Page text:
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The Impact of Monetary Policy Communication in an Emerging Economy: The Case of Indonesia1

Author(s):
Calixte Ahokpossi, Agnes Isnawangsih, Md. Shah Naoaj, and Ting Yan
Published Date:
June 2020
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I. Introduction

Communication has become an important tool of monetary policy over the last two decades. Whereas secrecy used to be at the center of central banks’ monetary policy actions, transparency and clarity are at premium nowadays, particularly in developed financial markets. Central banks now communicate on their policy objectives, rational for policy decisions, macroeconomic conditions, and forecast of key policy variables, including inflation and output. The communication takes many forms, including press releases, speeches and social media. With this shift, the literature has increasingly focused on assessing the quality and the effectiveness of monetary policy communication. The literature on quality assessment focuses on desirable characteristics of monetary policy that would make it effective, including transparency, clarity and consistency with the overall monetary policy framework. Effectiveness assessment focuses on whether monetary policy communication helps achieve the objectives of monetary policy.

Bank Indonesia (BI) has a robust multi-channel communication strategy targeting different stakeholders, including government, parliament, academics, market participants, general public, media, investors, and rating agencies. In addition, BI uses different tools to assess the impact of its communication.

This paper investigates monetary policy communication in Indonesia for both quality and effectiveness. To do so, the paper analyzes BI’s monetary policy communication from three perspectives. First, the transparency and clarity of monetary policy communication, and its consistency with overall monetary policy framework—which are important to align BI and the market’s understanding of the drivers of monetary policy decisions. Second, the predictability of monetary policy—with the alignment in understanding in place, monetary policy decisions should be generally predictable for the market. Third, the efficacy of monetary policy—as effective communication can help strengthen the transmission on monetary policy by clarifying policy decisions or providing new information not previously priced in market rates.

The analysis of the impact of monetary policy communication focuses the impact on market rates, as opposed to inflation for many reasons. First, given volatile food prices and administered prices represent 40% of the CPI, “BI’s ability to control inflation is severely constrained during times of major shocks.”2 Second, BI and the government have established a coordination mechanism to monitor and control inflation, and fiscal and sectoral policies play an important role in controlling inflation in Indonesia. Third, in light of the transmission mechanism of monetary policy to inflation (through the money market rate, then deposit and lending rates),3 focusing on the first level of transmission (the money market rate) is appropriate.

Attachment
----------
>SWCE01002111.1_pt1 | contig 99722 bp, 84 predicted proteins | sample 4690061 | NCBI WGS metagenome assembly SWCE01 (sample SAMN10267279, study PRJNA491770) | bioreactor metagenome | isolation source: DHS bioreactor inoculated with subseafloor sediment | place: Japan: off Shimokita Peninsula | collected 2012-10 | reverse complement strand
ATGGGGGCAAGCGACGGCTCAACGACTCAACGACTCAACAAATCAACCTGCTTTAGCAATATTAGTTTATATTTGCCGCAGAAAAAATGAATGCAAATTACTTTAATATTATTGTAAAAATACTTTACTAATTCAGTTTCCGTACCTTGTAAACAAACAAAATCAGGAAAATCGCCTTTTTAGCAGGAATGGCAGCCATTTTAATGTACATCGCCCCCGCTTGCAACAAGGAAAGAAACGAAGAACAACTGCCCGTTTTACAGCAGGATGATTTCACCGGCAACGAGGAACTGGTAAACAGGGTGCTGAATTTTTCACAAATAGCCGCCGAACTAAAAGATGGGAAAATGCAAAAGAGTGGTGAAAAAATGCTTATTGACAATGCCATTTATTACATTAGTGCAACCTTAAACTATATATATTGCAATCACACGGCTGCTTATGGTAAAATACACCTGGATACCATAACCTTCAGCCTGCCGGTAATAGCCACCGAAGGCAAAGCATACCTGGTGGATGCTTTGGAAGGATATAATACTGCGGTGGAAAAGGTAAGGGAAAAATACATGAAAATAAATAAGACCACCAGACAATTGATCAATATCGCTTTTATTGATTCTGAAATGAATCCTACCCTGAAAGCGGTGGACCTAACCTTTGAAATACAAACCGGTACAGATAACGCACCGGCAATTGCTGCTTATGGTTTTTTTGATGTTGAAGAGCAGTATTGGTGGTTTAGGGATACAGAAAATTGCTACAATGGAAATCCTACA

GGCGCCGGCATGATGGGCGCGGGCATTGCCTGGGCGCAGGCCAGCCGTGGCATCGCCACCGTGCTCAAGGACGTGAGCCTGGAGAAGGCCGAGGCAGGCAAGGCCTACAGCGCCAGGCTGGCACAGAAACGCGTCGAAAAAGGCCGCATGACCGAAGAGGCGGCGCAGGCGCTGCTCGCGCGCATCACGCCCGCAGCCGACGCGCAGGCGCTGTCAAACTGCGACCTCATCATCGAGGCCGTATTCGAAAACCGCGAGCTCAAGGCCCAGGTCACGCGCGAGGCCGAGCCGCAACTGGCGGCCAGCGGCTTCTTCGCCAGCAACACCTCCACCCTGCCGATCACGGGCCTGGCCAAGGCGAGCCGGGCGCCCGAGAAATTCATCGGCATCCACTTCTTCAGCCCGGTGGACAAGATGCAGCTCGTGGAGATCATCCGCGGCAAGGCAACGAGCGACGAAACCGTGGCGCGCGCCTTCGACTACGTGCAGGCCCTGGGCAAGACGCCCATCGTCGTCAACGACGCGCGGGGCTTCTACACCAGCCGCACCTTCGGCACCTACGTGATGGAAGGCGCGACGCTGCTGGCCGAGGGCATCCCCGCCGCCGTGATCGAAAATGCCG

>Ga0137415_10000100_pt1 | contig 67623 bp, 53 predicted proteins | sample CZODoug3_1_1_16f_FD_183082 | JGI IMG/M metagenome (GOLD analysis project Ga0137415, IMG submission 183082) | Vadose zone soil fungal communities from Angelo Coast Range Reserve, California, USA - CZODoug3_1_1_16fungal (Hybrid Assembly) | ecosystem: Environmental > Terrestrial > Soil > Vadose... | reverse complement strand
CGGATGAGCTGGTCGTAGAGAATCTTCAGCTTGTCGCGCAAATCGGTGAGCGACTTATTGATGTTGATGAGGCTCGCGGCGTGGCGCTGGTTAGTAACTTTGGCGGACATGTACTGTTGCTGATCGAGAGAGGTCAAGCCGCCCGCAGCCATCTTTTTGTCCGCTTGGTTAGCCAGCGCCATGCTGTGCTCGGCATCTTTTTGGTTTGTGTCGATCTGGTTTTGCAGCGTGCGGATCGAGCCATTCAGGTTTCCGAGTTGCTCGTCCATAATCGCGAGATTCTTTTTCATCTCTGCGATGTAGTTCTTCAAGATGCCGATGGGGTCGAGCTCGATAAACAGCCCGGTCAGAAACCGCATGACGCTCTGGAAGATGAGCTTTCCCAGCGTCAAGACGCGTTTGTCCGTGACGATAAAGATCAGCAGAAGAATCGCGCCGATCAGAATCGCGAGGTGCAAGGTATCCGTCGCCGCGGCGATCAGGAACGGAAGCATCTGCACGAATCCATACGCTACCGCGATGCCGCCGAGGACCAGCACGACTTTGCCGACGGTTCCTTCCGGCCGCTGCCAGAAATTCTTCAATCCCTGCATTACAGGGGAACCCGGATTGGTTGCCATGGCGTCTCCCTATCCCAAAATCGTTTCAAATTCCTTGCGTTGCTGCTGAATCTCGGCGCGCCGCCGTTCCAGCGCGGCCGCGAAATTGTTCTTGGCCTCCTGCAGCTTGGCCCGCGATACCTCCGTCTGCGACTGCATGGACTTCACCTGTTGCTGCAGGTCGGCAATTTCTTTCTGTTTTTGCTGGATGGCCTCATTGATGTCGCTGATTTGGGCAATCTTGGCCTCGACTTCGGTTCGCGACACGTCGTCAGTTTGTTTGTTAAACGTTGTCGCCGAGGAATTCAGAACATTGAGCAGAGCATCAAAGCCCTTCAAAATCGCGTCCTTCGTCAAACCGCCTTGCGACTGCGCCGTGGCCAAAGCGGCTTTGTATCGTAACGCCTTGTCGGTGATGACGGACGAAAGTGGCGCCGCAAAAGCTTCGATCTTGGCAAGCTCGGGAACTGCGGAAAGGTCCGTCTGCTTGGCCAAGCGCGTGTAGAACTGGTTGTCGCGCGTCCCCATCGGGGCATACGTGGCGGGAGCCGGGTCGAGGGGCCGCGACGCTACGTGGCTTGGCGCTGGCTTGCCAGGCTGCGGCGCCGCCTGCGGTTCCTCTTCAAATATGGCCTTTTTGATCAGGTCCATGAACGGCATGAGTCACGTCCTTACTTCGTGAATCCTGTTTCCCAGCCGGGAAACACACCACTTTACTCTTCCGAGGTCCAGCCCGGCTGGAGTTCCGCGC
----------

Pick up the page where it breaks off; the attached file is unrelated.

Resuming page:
The analysis presented below focuses on two tools of monetary policy communication at BI—monetary policy press releases and monetary policy reports. In contrast to other channels of communication, these two channels have been used consistently over a long period of time by BI, thereby providing a suitable time series for robust analysis. Press releases are issued at the end of the regular monthly or extraordinary monetary policy committee meetings. Monetary reports are published on a quarterly basis. For other months of the year, BI issues monetary policy reviews, which are similar to the monetary policy reports, but exclude a forward-looking analysis. In this paper, references to monetary policy reports encompass both monetary policy reports and reviews. The reports are not issued on the same day as the monetary policy press releases, thereby allowing for a separate identification of their impacts.

This paper contributes to the empirical literature on central bank communication by: (i) focusing on an emerging market economy, as opposed to advanced economies which are extensively covered in the literature, ii) analyzing the structure and content of BI’s monetary policy press releases; (iii) providing evidence on the effectiveness of central bank communications in terms of predictability, and (iv) providing evidence on the impact of monetary policy surprise and monetary policy communication on various market rates.